CCODN November Event: The Successful You: Towards Being a More Effective Leader

  • 16 Nov 2011
  • 5:30 PM - 7:30 PM
  • Franklin University, Phillips Hall, Room 220-220A, 201 S. Grant Ave.

Registration


Registration is closed
The Successful You:  Towards Being a More Effective Leader with featured guest Dr. Jane Wheeler, Professor of Management and Executive Coach

"Leadership and learning are indispensable to each other."
- John F. Kennedy

The Army's slogan, "Be all you can be," is more than just a catchy phrase. It represents a way of leading, learning, and ultimately, living. The slogan starts and ends with the simple word - "Be." It also challenges us with a desired action - "all you can." Laid out this way, the slogan frames our suggested action with our suggested way of being. It recognizes that everything we are and can be starts and ends with our ability to be.

This philosophy pervades Jane Wheeler's fun, enthusiastic, and challenging style as a teacher in the classroom, researcher, executive coach, and OD consultant. During this session, experience Jane's infectious enthusiasm as she challenges each of us to open ourselves up to the potential of more fully learning and living. She will also share her perspective on how to move towards being more effective leaders and supporting others in that journey.

Join us for this thought provoking conversation to explore where leadership and learning intermingle to create "The Successful You."

About the speaker:



Dr. Jane V. Wheeler is a professor in the Management Department at Bowling Green State University where she teaches primarily courses on leadership, organizational change, consulting, and research.  She is a past director of both the Master of Organizational Development Program and the Institute for Organizational Effectiveness at Bowling Green State University.  She is past recipient of the BGSU College of Business' Marie Hodge Advising Award, the Organizational Behavior Teaching Society's New Educator Award, and the Walter F. Ulmer Applied Research Award sponsored by the Center for Creative Leadership.  Currently, she serves as a board member of the Organizational Behavior Teaching Society, as well as a regular member of the Academy of Management, the Decision Science Institute, the Organizational Development Network, and the Society of Human Resources Management.  Dr. Wheeler's research interests fall into four areas:  leadership, adult learning, teams and teaching effectiveness.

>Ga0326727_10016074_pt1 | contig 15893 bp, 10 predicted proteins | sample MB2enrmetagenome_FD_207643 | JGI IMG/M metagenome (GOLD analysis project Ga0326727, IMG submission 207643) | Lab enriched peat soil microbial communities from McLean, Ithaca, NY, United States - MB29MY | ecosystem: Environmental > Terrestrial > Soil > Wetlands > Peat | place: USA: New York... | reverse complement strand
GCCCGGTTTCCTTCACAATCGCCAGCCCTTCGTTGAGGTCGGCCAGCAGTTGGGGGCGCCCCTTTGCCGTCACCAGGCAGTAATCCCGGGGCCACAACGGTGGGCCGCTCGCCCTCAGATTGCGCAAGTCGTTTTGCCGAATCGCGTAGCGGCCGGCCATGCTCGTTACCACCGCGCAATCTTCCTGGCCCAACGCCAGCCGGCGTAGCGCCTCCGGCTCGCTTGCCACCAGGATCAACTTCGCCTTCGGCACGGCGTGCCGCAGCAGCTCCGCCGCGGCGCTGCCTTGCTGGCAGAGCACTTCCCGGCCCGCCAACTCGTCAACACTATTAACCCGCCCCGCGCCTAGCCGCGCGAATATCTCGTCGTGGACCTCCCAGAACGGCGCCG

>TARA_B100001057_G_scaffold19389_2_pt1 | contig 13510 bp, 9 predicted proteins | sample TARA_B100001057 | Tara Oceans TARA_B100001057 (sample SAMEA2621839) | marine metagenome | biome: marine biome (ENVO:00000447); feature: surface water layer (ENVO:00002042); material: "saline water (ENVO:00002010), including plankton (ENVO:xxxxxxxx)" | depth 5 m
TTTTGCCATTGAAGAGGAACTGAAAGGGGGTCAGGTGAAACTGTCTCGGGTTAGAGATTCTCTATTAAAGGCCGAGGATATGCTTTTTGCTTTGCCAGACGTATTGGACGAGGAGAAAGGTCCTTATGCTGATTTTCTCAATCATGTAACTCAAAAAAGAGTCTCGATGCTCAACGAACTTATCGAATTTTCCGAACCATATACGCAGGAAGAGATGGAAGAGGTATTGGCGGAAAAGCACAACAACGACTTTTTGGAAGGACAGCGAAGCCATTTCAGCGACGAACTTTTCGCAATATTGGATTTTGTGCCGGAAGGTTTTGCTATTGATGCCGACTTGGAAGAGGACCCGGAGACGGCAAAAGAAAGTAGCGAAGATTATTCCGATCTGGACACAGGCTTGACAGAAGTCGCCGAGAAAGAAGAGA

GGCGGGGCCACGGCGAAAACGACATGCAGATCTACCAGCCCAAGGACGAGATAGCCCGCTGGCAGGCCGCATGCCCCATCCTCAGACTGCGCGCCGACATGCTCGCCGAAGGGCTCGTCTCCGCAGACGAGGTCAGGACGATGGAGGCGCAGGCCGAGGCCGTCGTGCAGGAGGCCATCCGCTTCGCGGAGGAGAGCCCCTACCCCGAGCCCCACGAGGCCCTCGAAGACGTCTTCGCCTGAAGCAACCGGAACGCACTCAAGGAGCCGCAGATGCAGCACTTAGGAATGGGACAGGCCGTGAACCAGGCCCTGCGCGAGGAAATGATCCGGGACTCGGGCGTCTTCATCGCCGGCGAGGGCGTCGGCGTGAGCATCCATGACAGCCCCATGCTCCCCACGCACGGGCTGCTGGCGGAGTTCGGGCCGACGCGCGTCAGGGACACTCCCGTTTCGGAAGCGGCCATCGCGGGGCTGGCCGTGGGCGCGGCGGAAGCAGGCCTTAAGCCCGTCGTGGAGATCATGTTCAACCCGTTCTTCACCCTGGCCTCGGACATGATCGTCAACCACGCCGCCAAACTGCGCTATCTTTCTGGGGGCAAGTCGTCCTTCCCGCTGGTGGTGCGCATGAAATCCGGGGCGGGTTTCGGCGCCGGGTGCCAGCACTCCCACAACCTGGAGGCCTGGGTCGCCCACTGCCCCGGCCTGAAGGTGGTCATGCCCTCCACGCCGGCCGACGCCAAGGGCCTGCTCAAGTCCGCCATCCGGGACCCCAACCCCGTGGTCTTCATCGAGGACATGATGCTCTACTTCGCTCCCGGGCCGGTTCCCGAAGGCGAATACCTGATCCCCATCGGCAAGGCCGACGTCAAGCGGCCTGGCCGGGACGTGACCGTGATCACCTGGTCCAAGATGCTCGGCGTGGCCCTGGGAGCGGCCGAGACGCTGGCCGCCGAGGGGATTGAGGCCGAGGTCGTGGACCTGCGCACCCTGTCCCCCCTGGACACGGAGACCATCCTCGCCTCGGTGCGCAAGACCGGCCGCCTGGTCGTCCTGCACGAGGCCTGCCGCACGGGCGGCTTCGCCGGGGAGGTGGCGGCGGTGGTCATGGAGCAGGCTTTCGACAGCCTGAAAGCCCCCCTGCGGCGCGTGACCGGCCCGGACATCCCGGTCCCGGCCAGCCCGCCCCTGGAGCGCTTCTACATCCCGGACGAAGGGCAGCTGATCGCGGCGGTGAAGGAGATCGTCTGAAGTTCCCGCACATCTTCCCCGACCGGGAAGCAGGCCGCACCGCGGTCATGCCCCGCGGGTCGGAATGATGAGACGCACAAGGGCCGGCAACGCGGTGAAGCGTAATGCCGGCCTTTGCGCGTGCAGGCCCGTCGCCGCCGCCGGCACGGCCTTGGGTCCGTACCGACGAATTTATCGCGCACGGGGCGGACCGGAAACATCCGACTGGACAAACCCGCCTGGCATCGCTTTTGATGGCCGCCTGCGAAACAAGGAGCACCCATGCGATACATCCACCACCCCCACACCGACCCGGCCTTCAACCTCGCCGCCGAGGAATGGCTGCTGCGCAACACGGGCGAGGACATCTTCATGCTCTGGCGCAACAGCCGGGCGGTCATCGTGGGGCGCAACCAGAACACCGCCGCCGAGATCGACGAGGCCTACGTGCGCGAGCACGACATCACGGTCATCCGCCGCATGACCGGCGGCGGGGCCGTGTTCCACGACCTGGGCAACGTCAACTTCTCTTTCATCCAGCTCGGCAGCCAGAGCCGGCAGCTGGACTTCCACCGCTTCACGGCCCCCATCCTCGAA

Juried articles about her research findings have appeared in journals such as the Academy of Management Journal, MIT Sloan Management Review, and the Journal of Management Education.  Dr. Wheeler maintains an active consulting practice focusing on issues of emotional intelligence, executive leadership and corporate governance.  Her clients have included organizations such as Key Bank, ALCOA, Catholic Healthcare Partners, Roadway, Coca-Cola, Merrill Lynch, Cooper Tire, Dana Corporation, Michelin Tire, and the Cleveland Public School System.  Before returning to school to pursue her doctoral degree, Dr. Wheeler worked many years for both AT&T and NYNEX Corporation in the Boston area, where she held management positions in sales, marketing, and human resources.  In addition to a doctorate in organizational behavior from Case Western Reserve University, Dr. Wheeler holds an MBA from Boston University, a Certificate of Special Studies in Administration and Management from Harvard University, and a Bachelor of Arts from Mount Holyoke College. 

Date: ***Wednesday, November 16

(Please note that we are meeting on a new day this month)

Location:  Franklin University, Phillips Hall Room 220/220A

Visitor parking
available in lot C or D.

Time: 5:30 Check in, dinner and networking

         6:00-7:30 PM - Program

Cost: CCODN Members - $15 through November 15

         Non-members $30 through November 15
         Walk-ins/At the door - $35
         Sponsors - free
         First Time Guests - Free

© Capital City Organizational Development Network
Powered by Wild Apricot Membership Software